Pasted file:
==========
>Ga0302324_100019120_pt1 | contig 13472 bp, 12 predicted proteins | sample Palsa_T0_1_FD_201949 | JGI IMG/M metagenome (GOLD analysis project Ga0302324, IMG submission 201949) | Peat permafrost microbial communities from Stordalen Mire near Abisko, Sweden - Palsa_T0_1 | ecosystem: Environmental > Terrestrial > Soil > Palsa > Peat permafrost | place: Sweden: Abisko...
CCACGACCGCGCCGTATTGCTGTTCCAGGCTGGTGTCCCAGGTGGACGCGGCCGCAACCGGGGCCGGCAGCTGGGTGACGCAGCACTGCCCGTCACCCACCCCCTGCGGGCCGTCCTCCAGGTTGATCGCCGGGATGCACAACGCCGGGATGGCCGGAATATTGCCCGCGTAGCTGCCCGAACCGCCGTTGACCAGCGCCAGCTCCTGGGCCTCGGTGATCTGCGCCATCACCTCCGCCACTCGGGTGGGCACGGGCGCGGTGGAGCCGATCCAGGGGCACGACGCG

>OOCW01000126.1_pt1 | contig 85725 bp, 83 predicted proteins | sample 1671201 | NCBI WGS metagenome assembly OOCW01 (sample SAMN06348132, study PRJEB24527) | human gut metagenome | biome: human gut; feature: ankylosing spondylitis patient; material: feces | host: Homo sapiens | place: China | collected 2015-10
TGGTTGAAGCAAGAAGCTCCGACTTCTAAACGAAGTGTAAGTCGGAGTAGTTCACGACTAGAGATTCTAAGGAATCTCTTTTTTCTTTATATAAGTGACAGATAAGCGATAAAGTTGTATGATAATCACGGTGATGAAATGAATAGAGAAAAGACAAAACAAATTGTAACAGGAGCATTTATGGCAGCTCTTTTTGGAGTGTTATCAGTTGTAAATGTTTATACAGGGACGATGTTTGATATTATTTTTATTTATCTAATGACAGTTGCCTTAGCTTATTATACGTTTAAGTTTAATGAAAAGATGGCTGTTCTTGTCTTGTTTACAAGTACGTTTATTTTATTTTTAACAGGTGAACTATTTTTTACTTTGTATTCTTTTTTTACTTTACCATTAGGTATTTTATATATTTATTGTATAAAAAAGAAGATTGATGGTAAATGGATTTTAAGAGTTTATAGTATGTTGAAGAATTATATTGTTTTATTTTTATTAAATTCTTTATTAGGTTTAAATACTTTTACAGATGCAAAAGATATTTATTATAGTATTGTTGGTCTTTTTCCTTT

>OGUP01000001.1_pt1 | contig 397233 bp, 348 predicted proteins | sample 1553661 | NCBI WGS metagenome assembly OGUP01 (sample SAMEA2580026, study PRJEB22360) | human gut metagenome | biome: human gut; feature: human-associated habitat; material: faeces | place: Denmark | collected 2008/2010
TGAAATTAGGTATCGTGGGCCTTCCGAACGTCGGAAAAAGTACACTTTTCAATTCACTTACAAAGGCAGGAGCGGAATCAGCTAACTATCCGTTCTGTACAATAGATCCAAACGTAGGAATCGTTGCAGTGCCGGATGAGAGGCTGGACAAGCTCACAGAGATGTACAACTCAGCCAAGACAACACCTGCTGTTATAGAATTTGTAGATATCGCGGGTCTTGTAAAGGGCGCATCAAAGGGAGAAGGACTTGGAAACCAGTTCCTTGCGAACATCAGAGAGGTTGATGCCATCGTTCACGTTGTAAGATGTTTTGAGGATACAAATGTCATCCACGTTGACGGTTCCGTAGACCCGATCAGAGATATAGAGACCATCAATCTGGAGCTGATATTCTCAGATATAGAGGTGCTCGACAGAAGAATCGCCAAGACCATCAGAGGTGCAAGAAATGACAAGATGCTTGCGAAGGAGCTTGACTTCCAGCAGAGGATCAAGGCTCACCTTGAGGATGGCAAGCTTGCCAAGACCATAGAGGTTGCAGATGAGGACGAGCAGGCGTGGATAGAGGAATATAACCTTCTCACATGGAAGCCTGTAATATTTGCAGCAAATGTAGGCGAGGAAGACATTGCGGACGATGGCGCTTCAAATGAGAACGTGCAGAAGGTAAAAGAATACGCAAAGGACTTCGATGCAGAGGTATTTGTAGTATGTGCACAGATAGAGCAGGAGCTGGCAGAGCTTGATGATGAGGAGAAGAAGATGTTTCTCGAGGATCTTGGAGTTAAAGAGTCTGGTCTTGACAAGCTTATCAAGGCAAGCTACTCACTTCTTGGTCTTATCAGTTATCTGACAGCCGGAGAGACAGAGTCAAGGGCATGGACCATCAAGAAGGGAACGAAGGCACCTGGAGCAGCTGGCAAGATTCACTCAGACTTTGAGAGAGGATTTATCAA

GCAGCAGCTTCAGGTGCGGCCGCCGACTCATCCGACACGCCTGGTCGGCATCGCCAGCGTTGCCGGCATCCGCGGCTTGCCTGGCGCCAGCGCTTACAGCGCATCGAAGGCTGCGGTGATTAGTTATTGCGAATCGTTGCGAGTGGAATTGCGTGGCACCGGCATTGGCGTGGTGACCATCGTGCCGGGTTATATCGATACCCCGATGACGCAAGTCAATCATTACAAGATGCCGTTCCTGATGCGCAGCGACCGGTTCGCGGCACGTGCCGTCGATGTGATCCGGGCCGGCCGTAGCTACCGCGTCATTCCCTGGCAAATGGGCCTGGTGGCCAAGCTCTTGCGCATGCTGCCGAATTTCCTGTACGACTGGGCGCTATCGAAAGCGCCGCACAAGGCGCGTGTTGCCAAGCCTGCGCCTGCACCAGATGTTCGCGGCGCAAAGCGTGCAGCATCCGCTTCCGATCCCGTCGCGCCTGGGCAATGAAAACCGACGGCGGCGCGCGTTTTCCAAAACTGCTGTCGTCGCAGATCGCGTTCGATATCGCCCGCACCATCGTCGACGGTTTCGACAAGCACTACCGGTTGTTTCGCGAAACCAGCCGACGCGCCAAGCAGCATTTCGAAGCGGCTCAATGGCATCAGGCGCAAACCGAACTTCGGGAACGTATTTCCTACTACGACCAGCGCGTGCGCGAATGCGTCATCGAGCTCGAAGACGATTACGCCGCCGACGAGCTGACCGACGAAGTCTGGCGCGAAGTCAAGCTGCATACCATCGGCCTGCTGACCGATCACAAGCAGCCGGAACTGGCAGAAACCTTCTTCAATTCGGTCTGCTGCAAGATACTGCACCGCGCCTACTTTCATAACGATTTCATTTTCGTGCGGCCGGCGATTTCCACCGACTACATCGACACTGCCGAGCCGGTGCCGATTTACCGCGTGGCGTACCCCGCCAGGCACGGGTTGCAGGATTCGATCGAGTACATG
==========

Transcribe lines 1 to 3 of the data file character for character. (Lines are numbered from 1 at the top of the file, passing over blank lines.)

>Ga0302324_100019120_pt1 | contig 13472 bp, 12 predicted proteins | sample Palsa_T0_1_FD_201949 | JGI IMG/M metagenome (GOLD analysis project Ga0302324, IMG submission 201949) | Peat permafrost microbial communities from Stordalen Mire near Abisko, Sweden - Palsa_T0_1 | ecosystem: Environmental > Terrestrial > Soil > Palsa > Peat permafrost | place: Sweden: Abisko...
CCACGACCGCGCCGTATTGCTGTTCCAGGCTGGTGTCCCAGGTGGACGCGGCCGCAACCGGGGCCGGCAGCTGGGTGACGCAGCACTGCCCGTCACCCACCCCCTGCGGGCCGTCCTCCAGGTTGATCGCCGGGATGCACAACGCCGGGATGGCCGGAATATTGCCCGCGTAGCTGCCCGAACCGCCGTTGACCAGCGCCAGCTCCTGGGCCTCGGTGATCTGCGCCATCACCTCCGCCACTCGGGTGGGCACGGGCGCGGTGGAGCCGATCCAGGGGCACGACGCG

>OOCW01000126.1_pt1 | contig 85725 bp, 83 predicted proteins | sample 1671201 | NCBI WGS metagenome assembly OOCW01 (sample SAMN06348132, study PRJEB24527) | human gut metagenome | biome: human gut; feature: ankylosing spondylitis patient; material: feces | host: Homo sapiens | place: China | collected 2015-10